- Pedro Martinez returned to Boston this week for a charity event, and he offered some intriguing thoughts about Chris Sale and the Adam Jones incident that has jolted the city.
Pedro Martinez returned to Fenway Park this past Saturday for a charity event, but the conversation never steered too far from baseball—and, more specifically, from new Red Sox ace Chris Sale.
“I can tell you from my own experience that when you get your hometown people accustomed to seeing success, you better strap it on,” said Martinez, who made news last week by tweeting that Sale, with his league-leading 73 strikeouts and a 1.92 earned run average, is already surpassing everything he accomplished on the field. “You really are in for work. You have to commit to doing better every year and try to improve every year, because they don’t expect anything less than the things that they have seen.”
Sunday’s game against the Minnesota Twins marked Sale’s sixth consecutive game with double-digits strikeouts. In 2015, Sale recorded eight straight double-digit strikeout games, tying a record set by Martinez.
“Records are made to be broken, and I am hoping that he surpasses everything I did,” said Martinez. “I’m not jealous of it. I would love to see more players like him, guys who really want to get better every day regardless of how good they already are.”
Martinez noted that if Sale is going to eclipse his own accomplishments and achievements, then he will need to maintain the psychological edge that is a prerequisite for major league aces.
“You don’t stop and think about what you’re doing,” explained Martinez. “Stay focused and continue to do what you have to do. Don’t pay attention to what you’re doing. Those are numbers. As good as they are going today, they could be bad tomorrow. Just remain focused and continue to do what you have to do to put up numbers.”
Martinez was on hand at Fenway Park with his wife, Carolina Martinez, to celebrate the 10-year anniversary of the Pedro Martinez Charity, which is working to provide a brighter future for children in the Dominican Republic.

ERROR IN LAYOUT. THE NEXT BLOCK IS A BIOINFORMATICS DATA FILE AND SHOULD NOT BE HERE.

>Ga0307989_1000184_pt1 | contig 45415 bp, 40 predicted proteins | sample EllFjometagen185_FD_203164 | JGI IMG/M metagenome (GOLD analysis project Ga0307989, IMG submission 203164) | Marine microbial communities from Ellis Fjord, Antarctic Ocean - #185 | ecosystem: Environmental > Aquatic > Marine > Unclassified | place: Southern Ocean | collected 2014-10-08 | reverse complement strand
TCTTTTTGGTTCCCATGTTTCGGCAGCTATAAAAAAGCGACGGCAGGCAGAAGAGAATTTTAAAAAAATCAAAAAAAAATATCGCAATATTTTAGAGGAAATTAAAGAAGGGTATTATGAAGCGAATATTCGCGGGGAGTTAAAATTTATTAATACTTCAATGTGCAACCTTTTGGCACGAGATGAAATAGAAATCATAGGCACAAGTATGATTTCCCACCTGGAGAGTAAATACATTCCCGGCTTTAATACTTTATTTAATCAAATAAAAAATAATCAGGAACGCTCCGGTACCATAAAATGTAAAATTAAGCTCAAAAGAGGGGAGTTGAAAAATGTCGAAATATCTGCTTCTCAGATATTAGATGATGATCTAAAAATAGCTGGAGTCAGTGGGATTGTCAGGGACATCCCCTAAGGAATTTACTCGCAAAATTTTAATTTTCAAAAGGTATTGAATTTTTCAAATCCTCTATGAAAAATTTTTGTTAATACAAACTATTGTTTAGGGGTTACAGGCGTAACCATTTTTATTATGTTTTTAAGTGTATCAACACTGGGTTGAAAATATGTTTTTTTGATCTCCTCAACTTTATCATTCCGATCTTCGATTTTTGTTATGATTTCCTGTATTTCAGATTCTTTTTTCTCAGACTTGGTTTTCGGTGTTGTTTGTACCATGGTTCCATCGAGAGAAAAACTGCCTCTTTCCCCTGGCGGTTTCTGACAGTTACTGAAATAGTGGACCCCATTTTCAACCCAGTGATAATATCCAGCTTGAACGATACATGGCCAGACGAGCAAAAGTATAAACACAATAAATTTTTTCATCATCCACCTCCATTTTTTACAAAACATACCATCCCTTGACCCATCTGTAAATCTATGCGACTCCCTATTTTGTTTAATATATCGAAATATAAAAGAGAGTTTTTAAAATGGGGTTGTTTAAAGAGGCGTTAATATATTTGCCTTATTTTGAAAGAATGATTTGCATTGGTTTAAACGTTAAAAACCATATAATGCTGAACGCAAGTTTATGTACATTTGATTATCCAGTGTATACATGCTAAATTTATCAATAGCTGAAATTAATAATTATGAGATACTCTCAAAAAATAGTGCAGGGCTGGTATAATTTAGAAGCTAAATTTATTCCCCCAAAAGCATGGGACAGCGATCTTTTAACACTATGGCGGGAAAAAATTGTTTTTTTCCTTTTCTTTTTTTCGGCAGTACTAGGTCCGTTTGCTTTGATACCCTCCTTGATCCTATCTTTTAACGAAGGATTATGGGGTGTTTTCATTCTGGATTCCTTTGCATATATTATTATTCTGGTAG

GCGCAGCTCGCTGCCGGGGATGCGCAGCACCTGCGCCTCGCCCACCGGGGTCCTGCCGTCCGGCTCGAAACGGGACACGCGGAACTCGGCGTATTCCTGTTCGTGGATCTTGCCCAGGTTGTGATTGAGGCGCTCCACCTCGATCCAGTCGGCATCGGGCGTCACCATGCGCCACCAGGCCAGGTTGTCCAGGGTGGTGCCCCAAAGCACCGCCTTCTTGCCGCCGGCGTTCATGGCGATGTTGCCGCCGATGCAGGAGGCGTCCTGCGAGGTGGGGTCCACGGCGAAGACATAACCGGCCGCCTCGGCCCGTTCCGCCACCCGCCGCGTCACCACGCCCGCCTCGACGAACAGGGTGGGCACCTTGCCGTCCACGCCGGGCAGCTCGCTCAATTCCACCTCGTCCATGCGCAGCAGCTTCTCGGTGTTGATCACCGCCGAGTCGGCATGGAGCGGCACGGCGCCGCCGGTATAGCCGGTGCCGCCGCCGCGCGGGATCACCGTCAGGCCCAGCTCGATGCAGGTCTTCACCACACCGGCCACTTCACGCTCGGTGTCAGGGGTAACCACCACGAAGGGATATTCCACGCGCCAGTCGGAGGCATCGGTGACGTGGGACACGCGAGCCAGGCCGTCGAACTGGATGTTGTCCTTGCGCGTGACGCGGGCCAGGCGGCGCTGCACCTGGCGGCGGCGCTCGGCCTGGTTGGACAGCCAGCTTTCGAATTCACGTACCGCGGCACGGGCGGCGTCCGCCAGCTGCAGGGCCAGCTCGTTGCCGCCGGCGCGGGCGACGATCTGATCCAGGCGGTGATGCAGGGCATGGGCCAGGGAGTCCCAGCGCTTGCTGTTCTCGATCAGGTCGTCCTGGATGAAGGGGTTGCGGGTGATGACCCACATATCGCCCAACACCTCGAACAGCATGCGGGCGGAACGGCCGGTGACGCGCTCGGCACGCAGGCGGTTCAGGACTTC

“It’s great to be doing something special,” said Martinez. “We’re trying to help kids who are less fortunate have a better life. I was one of those kids a long time ago, and I would like to thank the community of Boston for making my foundation part of their community.”
The city of Boston’s reputation took a hit over the past week after the racist slurs hurled at Baltimore Orioles’ gold glove centerfielder Adam Jones during a Sox-O’s game last Monday at Fenway. Martinez, who was welcomed with open arms into Boston back in November of 1997, said that the city remains a beacon of hope for all people.
“There are people who are reckless about some of the things that they do everywhere in the world, but it surprises me a whole deal to see it here in Boston,” said Martinez. “Ever since I got here, I’ve never seen a community more supportive of people like me, and Adam Jones, and other communities than the people I saw at the field. I’m not taking anything from Adam Jones, but it really shocked me.
“Fenway [is] a place where I feel more comfortable than any other place, more than my own house,” said Martinez. “Honestly, I could take a nap in centerfield and feel that I am right at home, so it shocks me a great deal that Adam Jones was called something like that at my field. I don’t think that is someone who belongs at Fenway, at my field. He is not a true Bostonian. The true Bostonians support their people, regardless of who they are, and they are great people and I’m proud of my Bostonians. I’m extremely shocked that someone used Fenway Park to offend the feelings of all of us, including Adam Jones.”